I'll give it credit, it doesn't know where we want to put that element.. HTML, we have a structure, it's gonna appear in listed order down the page, not in Java Script, we don't know where. And if it wants to be a child element or a sub-element or a nested element in HTML.

We put it inside of the element we want it to be appended as a nested element to, so lovely. Does that happen in JavaScript? You bet it does not. So, yeah, would be nice if we could get some emulation of that. Wouldn't it be cool if we could get some emulation of that?

In our JavaScript code, maybe a visual representation in JavaScript of the structure of our page, but that we couldn't do that. That sounds too much like a win. That sounds too, yeah, okay, all right. All right, good, so yeah, we create input unattached right now and we wanna be able to edit it though later, Alexa, right?

So what do we, help me out here, what do we get?
>> Also gonna get a JavaScript object with a hidden link to that new input,
>> Right,
>> Node on DOM,
>> Right, and also a bunch, yes, and also a bunch of functions that are useful for editing, updating, adding handlers to the input node, perfect.

Like on input like value, Yeah, so that object is then going to be stored in what? Global, again for the purposes of easy diagramming, what global variable.
>> JS input.
>> Perfect, there it is, so let's draw it in full there. It has, just remind me of the methods available on it here.

>> Value on input.
>> I think that's it, because we're doing a simplified version here. No, these brews are very challenging. There it is. And it has a link, as we said, to a newly created but not yet displayed input element on the DOM, input object. Note people here, we are now not seeing it immediately over here, we are creating it from scratch.

We'd end up with exactly the same thing as we would have by querying our HTML created version of this input element, nothing's different. But we've now created it from within JavaScript. Which means the only difference is now not already attached, and therefore not already showing up on the page.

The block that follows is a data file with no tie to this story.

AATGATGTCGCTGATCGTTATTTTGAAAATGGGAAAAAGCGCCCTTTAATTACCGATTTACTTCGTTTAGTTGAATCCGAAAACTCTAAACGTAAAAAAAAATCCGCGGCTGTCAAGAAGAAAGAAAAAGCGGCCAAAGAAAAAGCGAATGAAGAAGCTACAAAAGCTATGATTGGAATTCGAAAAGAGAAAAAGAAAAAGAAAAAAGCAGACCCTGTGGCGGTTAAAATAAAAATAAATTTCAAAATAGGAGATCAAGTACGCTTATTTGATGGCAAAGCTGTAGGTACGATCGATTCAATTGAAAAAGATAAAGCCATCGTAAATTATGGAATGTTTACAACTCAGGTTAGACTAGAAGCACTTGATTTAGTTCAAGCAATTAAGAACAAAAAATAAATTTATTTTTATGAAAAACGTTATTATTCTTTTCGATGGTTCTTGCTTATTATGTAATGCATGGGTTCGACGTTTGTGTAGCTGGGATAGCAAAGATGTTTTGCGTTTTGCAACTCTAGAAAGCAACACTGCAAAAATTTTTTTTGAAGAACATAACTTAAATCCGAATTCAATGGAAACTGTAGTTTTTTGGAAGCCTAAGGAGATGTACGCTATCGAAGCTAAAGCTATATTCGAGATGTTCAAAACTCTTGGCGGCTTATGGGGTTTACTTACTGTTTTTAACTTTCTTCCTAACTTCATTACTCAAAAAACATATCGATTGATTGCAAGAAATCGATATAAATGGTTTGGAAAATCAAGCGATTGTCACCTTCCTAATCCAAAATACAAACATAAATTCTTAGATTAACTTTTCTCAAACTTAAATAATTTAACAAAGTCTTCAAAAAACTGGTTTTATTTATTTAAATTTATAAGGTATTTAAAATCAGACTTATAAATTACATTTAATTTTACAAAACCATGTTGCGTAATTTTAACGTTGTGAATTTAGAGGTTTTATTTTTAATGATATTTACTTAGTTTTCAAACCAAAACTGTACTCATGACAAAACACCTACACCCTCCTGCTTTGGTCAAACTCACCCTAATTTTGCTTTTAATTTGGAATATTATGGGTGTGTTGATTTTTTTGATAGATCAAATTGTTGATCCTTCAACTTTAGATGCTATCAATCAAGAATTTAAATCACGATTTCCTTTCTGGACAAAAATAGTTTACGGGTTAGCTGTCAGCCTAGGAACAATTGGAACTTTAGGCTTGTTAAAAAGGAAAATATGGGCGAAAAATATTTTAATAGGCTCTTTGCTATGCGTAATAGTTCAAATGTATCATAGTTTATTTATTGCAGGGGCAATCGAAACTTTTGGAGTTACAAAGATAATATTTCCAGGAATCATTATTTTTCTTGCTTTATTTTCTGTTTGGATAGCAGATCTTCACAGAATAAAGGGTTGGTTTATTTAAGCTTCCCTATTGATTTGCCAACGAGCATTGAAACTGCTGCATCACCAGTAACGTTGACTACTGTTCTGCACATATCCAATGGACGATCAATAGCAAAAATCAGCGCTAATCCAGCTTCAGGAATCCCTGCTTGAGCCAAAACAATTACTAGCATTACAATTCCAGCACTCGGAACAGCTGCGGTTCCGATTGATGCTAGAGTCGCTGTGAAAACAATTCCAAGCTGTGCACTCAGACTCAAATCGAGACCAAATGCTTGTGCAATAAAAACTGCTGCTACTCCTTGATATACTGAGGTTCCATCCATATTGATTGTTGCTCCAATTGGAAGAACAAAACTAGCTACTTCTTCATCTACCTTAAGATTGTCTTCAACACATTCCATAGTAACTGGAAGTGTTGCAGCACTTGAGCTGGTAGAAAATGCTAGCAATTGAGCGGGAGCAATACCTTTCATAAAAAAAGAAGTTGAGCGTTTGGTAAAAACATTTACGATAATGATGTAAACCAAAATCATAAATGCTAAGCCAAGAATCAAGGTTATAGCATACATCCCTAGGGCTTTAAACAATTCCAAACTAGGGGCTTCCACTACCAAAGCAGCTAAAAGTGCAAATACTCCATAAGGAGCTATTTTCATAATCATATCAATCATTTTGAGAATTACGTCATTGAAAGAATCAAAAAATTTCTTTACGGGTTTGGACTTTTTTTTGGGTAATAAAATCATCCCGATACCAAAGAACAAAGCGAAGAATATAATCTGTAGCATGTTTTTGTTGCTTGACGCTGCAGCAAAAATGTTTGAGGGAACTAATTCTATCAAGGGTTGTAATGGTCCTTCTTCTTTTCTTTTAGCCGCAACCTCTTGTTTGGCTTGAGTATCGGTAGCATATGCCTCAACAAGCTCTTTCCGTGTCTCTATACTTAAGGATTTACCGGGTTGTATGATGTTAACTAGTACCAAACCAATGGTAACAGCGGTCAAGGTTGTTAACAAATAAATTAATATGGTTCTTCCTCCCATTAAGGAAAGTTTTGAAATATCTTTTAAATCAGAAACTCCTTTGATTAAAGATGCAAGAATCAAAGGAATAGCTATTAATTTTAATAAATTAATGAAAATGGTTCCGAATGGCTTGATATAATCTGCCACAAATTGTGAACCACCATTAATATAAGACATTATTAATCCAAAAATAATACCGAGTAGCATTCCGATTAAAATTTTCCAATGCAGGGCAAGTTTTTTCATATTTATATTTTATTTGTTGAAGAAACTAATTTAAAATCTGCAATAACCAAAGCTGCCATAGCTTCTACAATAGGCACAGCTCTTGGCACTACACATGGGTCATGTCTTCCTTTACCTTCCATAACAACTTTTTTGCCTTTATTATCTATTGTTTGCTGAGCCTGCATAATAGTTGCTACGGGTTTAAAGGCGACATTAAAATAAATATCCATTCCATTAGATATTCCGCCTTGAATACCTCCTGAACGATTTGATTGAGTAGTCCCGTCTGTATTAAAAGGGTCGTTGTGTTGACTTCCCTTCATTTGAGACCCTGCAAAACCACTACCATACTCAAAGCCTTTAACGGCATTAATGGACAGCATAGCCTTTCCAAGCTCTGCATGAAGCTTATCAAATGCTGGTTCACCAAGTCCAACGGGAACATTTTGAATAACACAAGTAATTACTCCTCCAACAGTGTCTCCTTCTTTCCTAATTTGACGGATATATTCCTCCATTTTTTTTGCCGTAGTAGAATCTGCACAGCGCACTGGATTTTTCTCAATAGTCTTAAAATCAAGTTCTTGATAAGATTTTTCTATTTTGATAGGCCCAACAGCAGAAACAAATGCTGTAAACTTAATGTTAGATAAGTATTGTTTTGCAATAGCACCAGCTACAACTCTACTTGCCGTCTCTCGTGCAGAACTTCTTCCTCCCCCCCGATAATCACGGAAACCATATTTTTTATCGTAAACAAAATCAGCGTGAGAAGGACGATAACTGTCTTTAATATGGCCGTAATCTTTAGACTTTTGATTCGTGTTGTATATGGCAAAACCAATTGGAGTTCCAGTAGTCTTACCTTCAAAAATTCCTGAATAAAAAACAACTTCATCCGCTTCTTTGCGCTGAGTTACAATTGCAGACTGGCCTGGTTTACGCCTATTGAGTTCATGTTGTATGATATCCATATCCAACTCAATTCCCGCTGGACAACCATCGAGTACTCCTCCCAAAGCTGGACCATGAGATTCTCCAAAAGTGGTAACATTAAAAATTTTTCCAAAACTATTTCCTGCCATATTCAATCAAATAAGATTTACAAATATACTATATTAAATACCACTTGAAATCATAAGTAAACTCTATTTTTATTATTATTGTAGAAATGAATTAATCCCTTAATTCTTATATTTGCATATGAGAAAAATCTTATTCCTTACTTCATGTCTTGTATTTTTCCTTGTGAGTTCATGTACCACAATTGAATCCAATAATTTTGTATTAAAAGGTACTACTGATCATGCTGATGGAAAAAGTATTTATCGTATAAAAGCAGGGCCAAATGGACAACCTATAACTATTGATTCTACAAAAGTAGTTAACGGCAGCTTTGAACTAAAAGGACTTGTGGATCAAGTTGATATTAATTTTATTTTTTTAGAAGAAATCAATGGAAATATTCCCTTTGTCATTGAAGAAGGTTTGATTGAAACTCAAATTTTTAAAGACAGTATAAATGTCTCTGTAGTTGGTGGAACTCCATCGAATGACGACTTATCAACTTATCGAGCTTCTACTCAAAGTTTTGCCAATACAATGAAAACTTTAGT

To be fair, we don't know where we want it to be attached. We're gonna require, well, with JavaScript we're gonna require imperatively describing rather than declaratively by showing where it is on the HTML file. Describing its output, where it's located on the page. Instead we are going to have to imperatively in JavaScript attach it.

And describe where it will capture, specifically where we want to attach it, if only we could do better, hopefully we will. Okay, what's gonna be by now off? Yeah, talk me through what happens in line 5, Alexa.
>> So we're gonna be reassigning the value of JS Div, but first we have our,

>> Ternary, right, exactly.
>> Evaluate.
>> Yes, so if we check the first bit before the question mark and if it's true, then we assign the second bit. And if it's false, we assign the result of the last part of the ternary. So is the first bit true?

>> No
>> POST is an empty string, it is not well. So we jump to creating.
>> Yeah, we're gonna create a new element again, but this time it's going to be a div
>> Give me a div. Let's do it, that's created on the DOM directly. And we now I'm just gonna do it by analogy, the output of calling it.

I'lll put the value, what's the output of evaluating the document.createElement past the argument of div. What is gonna be assigned to the global variable jsDiv, Alexa.
>> JavaScript object with a hidden link.
>> Beautiful.
>> To that new unattached div node.
>> Beautiful.
>> All of the properties and getter setters that go with a div type.

>> Beautiful, there it is, including text content, and no need for a move here. Because we're not going to create this element unless the conditional evaluates to false and posts as not will. If it is will, and we could've done this the other way around, to be honest, couldn't we?